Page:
Modeling methodologies for terrorism have been continually refined and updated since the three major modeling companies - AIR Worldwide (AIR), EQECAT and Risk Management Solutions (RMS) - released their first terrorism models in 2002. Quantifying the economic, insured and human losses from a terrorist attack continues to pose major challenges for (re)insurers and alternative capacity providers. There are three main techniques to model terrorism risk:
Probabilistic modeling estimates losses based on a large number of events. A key factor is the estimated frequency being attached to all the events that could occur. Due to the difficulty in predicting the probability of terror events, there is considerable uncertainty associated with probabilistic terrorism modeling.
Exposure concentration analysis identifies and quantifies concentrations of exposures around potential terrorist targets. Target-based accumulation assessments utilize predetermined targets (typically with high economic, human and/or symbolic value) and aggregate an insurer’s exposures in and around various distances from these targets.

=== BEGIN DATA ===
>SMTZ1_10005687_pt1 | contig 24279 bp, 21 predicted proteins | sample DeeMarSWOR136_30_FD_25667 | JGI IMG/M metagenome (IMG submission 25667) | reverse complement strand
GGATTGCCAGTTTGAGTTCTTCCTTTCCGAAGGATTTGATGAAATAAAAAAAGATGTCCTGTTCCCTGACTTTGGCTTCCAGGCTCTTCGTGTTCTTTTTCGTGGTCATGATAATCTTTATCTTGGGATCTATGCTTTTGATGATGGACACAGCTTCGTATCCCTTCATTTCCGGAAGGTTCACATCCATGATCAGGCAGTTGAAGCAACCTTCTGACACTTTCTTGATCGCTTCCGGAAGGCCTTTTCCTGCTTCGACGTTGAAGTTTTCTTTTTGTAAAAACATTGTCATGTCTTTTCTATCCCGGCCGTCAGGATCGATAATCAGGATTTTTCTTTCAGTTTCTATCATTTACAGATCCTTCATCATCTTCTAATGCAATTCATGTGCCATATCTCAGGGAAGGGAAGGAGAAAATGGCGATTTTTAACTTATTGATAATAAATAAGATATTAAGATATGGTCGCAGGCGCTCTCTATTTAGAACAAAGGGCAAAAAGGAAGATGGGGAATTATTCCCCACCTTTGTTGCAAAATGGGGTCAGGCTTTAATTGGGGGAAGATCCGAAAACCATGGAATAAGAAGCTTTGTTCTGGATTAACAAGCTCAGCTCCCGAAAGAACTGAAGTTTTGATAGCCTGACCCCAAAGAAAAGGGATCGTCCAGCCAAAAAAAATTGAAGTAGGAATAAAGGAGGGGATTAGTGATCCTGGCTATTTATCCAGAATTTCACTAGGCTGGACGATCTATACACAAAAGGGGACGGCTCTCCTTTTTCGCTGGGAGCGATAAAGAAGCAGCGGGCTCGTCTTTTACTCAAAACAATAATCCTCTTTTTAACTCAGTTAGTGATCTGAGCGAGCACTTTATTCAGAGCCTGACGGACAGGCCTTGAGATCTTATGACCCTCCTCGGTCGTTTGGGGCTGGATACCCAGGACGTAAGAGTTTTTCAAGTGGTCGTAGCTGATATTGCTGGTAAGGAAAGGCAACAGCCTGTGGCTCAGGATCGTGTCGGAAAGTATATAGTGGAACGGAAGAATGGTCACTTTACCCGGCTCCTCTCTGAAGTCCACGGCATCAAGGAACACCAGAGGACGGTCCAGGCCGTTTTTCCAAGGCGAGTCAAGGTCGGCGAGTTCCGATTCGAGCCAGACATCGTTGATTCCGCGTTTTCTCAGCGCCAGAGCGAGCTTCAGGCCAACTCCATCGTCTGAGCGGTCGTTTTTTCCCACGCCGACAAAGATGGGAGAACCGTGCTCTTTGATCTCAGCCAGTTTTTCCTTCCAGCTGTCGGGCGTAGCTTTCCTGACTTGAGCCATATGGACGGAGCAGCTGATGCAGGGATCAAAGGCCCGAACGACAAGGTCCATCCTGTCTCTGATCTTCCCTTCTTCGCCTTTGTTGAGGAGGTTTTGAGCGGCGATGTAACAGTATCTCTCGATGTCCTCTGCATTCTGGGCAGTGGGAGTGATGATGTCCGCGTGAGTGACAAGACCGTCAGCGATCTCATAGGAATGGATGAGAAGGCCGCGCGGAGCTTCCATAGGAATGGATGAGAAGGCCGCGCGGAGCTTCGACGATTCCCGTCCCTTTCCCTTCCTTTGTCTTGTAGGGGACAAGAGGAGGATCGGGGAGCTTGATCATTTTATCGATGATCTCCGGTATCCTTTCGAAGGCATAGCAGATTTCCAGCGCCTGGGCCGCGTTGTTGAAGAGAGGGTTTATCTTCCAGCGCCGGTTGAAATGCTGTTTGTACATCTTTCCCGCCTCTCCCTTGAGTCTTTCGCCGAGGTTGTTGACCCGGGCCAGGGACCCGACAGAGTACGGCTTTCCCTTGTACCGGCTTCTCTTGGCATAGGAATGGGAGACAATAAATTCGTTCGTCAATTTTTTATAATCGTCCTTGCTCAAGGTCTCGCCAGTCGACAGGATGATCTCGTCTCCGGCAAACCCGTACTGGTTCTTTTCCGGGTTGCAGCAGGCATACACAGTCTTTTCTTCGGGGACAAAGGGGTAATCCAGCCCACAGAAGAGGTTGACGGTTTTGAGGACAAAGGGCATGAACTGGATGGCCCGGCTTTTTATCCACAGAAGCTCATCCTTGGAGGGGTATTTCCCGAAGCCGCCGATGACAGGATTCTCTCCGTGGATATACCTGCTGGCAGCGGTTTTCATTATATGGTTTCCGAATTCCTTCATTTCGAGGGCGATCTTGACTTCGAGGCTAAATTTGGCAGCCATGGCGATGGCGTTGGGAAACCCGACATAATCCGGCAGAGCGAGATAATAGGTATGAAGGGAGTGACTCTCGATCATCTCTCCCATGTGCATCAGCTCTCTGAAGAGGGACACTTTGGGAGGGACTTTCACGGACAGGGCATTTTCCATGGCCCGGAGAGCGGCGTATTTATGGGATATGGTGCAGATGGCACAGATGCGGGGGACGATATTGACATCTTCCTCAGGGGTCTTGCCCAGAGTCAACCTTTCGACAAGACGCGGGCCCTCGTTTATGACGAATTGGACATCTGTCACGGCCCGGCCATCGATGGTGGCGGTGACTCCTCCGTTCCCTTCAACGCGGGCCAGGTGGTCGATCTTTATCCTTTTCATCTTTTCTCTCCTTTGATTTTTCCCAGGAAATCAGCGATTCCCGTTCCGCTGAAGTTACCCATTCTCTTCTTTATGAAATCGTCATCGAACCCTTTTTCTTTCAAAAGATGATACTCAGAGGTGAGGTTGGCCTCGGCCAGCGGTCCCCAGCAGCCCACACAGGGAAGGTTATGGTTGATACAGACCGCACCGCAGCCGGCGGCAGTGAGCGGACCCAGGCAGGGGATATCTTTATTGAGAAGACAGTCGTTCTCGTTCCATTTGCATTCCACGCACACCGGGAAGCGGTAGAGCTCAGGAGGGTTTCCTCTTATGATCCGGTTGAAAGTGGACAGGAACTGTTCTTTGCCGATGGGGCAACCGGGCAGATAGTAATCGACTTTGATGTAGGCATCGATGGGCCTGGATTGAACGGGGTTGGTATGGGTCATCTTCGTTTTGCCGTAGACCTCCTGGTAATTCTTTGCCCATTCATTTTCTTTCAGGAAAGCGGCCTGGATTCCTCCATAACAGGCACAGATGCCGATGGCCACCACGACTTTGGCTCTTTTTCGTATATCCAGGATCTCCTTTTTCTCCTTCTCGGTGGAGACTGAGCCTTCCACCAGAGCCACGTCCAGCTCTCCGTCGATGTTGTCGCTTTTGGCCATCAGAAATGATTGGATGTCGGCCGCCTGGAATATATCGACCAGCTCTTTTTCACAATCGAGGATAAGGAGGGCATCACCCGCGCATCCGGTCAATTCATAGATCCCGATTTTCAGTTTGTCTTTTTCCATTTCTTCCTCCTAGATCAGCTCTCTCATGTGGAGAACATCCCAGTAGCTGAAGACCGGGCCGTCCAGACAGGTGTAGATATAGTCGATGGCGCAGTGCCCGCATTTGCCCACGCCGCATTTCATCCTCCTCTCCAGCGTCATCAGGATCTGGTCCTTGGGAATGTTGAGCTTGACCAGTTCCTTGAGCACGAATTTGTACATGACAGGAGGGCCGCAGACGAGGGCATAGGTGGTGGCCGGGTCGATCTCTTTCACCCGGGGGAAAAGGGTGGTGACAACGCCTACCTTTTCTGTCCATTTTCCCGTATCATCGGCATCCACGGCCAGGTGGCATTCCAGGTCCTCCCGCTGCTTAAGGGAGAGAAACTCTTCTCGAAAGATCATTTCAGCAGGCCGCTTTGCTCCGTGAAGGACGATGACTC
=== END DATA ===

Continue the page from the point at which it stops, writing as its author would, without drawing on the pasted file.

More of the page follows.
Deterministic modeling represents a compromise between the lack of accuracy in accumulation analysis and the uncertainty surrounding probabilistic models. By imposing an actual event’s damage “footprint” at a specified target, a specific, yet hypothetical, scenario can be analyzed with some certainty. Major modeling firms offer an array of deterministic-analysis tools for conventional and nuclear, biological, chemical and radiological attacks at defined target and non-target locations.
Compared to natural hazards such as hurricanes and earthquakes, terrorism modeling continues to be faced by unique challenges due to its lack of acceptance by rating agencies and some markets. Insurers, reinsurers and modeling companies are constantly refining their models and the assumptions that underlie their products, thereby increasing their ability to manage terrorism risk in an educated and more quantitative fashion. Currently, deterministic, scenario-based testing is the most common tool used by (re)insurers to assess their vulnerability to terrorism.